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Figments of Reality

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Figments of Reality

The Evolution of the Curious Mind

Cambridge UP,

15 min read
10 take-aways
Audio & text

What's inside?

In order to keep up with this treatise on the evolution of intelligence, you’ll need a pretty highly developed intelligence of your own.

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Editorial Rating



  • Innovative
  • Scientific
  • Background


Ian Stewart and Jack Cohen unfold the evolution of human intelligence from the beginnings of time. Their basic theory is that inorganic matter combined with carbon and became self-organizing, providing the basis for life. Over millions of years, this matter interacted with the environment and gained intelligence. Physical and intelligent matter co-evolved and eventually became human. While the book presents an intriguing, novel and reasonably well-argued scientific position about evolution, many readers may find it tough going, in that it offers exhaustive detail about the processes involved. The authors extensively discuss game theory, mathematical probability, chemistry, physics, DNA and natural selection. In addition, they include some speculative breaks - in the form of conversations about these ideas with an imaginary alien - that are hard to follow. Skip them. getAbstract recommends this book to scientifically inclined readers with a grounding in science, math and physical anthropology, who will relish the depth of information the authors provide.


Roadmap to Life

To understand how the human mind evolved to what it is today, you need a general understanding about how life first developed.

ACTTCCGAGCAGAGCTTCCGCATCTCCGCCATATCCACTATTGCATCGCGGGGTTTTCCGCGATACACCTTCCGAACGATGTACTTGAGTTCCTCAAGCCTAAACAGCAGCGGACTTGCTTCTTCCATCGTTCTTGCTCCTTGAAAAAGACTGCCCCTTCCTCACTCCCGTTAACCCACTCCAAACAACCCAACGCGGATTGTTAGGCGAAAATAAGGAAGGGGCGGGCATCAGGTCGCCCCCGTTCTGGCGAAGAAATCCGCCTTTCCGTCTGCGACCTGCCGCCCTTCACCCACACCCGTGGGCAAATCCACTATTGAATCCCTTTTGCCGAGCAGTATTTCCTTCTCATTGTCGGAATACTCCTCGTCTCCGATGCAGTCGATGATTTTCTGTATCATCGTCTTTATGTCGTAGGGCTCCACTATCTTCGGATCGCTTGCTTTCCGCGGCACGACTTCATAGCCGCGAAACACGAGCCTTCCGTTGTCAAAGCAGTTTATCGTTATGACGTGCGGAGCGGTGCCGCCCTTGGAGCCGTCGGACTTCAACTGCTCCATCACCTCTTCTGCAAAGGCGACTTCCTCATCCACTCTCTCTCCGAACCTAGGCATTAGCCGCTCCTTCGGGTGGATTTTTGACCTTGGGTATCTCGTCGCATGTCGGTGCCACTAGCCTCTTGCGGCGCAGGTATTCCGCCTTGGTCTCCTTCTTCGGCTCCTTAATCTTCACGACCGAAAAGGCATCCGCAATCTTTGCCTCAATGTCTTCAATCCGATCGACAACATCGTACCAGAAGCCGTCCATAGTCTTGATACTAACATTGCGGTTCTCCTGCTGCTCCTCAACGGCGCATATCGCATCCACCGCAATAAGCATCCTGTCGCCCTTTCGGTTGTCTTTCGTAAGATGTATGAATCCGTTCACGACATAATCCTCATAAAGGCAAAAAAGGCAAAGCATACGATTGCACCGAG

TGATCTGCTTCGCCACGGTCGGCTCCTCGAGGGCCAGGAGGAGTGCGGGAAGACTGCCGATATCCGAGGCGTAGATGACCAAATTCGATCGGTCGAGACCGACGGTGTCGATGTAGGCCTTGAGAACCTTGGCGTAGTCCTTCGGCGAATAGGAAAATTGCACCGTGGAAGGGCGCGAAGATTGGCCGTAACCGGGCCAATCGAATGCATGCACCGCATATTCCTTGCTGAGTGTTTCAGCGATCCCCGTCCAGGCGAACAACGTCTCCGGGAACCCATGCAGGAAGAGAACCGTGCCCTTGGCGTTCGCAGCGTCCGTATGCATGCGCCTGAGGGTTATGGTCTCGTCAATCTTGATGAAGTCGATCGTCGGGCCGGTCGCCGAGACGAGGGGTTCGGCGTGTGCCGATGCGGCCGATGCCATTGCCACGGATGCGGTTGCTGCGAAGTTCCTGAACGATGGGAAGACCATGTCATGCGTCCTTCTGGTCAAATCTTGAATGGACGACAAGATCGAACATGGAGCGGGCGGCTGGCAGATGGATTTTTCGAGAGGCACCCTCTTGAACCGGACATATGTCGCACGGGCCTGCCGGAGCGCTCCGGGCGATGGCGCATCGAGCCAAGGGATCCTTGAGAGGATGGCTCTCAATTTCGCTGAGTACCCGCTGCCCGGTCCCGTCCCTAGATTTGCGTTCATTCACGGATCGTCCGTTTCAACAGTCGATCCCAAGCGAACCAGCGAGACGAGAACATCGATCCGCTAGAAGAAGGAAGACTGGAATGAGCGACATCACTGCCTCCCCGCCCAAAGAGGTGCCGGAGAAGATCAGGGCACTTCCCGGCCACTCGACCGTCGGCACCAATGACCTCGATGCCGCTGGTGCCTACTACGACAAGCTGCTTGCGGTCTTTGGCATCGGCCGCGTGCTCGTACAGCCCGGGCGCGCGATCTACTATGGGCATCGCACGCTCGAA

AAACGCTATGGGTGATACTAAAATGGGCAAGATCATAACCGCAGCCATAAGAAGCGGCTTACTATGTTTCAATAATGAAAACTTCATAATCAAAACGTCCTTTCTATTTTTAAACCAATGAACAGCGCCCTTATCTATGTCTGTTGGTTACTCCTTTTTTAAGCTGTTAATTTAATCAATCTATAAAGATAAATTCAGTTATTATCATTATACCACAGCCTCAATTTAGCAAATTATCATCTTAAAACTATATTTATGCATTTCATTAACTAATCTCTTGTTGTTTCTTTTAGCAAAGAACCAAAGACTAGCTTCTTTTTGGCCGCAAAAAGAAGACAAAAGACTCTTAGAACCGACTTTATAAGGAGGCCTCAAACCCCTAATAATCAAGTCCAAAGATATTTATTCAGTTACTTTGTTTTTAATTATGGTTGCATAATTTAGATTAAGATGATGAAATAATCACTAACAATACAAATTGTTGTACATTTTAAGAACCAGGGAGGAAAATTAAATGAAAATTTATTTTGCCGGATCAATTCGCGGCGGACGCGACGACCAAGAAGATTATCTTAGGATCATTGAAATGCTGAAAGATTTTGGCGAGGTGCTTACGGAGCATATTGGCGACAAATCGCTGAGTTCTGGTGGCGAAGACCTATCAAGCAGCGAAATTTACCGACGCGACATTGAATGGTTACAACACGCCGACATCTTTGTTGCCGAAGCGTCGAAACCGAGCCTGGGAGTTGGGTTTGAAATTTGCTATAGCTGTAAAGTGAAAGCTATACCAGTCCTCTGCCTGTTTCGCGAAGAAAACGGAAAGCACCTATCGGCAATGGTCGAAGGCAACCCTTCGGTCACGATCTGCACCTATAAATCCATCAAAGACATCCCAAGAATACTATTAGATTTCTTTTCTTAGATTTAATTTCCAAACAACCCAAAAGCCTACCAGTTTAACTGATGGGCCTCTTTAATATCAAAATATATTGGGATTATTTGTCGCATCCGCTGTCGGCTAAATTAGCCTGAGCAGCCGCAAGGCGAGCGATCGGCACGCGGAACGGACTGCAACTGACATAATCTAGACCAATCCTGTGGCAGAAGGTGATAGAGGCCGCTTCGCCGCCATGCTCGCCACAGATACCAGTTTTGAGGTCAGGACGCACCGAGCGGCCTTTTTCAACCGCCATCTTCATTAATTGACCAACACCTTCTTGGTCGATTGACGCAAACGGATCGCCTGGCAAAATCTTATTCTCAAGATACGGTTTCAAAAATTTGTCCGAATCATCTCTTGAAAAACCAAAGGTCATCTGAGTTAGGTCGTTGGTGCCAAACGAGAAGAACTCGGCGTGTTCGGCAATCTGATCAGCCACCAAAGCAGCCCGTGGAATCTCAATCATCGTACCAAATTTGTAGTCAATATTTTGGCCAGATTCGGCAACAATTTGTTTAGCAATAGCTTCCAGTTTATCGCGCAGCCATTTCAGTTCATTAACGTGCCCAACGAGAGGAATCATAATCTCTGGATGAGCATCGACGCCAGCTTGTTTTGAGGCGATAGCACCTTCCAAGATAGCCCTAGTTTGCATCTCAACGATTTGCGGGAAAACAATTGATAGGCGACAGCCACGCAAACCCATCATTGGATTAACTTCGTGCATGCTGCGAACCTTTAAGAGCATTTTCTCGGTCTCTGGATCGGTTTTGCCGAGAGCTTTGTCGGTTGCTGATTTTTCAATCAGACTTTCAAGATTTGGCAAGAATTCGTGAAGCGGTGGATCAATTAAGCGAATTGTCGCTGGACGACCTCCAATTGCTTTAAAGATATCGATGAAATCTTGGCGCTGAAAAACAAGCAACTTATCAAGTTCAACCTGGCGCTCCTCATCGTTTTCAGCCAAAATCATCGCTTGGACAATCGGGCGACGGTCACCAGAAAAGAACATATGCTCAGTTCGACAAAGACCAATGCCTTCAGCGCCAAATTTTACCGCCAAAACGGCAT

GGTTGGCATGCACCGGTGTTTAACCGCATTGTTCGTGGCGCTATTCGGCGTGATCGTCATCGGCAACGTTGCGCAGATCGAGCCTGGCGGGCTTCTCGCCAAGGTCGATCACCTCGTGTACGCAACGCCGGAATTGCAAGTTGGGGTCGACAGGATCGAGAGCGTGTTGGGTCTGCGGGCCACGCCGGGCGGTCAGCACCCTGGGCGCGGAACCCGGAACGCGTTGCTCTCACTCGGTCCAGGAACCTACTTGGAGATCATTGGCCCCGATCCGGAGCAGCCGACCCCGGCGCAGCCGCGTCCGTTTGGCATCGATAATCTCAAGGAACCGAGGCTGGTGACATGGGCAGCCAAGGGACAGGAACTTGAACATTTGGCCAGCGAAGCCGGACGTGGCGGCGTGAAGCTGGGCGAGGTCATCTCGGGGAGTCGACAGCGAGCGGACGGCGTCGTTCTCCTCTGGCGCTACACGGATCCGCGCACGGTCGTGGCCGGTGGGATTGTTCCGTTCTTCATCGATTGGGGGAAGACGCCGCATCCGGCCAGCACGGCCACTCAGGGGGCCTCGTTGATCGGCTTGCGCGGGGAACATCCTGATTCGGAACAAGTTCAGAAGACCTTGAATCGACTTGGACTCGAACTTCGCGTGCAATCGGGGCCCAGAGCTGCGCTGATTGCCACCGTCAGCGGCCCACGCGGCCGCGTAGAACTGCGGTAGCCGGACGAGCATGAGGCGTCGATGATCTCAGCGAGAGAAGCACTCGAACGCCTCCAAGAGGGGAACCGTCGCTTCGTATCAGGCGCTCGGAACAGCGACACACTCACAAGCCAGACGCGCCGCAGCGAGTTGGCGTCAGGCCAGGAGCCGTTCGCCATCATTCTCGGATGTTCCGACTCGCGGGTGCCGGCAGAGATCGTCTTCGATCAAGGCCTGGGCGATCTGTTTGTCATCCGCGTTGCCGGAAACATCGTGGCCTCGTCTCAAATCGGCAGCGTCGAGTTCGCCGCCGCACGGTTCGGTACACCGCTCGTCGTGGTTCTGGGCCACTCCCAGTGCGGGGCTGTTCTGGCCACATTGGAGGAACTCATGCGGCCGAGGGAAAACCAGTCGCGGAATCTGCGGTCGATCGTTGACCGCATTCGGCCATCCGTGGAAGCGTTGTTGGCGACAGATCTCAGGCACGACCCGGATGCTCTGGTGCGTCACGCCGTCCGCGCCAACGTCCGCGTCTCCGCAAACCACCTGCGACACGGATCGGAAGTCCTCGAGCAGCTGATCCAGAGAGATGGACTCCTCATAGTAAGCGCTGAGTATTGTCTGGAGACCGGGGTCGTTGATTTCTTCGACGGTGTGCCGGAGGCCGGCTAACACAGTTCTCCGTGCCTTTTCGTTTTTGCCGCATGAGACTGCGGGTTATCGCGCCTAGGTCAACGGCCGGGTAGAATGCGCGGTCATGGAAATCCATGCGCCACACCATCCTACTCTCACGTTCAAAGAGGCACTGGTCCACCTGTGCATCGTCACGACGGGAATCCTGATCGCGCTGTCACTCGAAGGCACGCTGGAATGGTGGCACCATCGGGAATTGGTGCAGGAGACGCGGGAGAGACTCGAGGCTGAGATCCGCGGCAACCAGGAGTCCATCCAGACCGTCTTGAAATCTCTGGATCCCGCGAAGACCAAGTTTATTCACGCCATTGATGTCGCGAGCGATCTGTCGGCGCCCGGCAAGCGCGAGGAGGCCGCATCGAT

Life began with inorganic matter. A tiny primal dot full of radiant energy existed before the universe and time began. Then, during the first instant of existence, a state of negative pressure occurred in which all fragments of space repelled each other in an explosion of space. The universe inflated from a tiny dot to a huge ball of space many light years apart. Over hundreds of millions of years, matter formed into about a hundred different elements. Some particles attracted others, creating growing clumps of matter that formed into clusters comprised of hundreds of galaxies, swirling masses of matter. In some cases, the swirls of matter built up so intensely that they formed stars, while other masses of matter gradually formed planets as the universe cooled.

One of these planets in one of these galaxies was our own. As atoms on what would be Earth bumped into each other, some stuck together to form molecules, and one day, a collection of molecules developed that could make copies of itself. This replicating system became...

About the Authors

Ian Stewart  is a Professor of Mathematics at the University of Warwick, UK, and a Professor of Mathematics at the Royal Institution of Great Britain. He is the author of more than 60 books, including the bestselling Does God Play Dice? and frequently appears on radio and television. He was awarded the Royal Society Michael Faraday medal in 1995. Jack Cohen  is an internationally known reproductive biologist who was a university teacher for 30 years and has published nearly 100 research papers. His books include Living Embryos, Reproduction, Spermatozoa, Antibodies and Infertility and The Privileged Ape He acts as a consultant to top science-fiction writers and frequently appears on radio and television.

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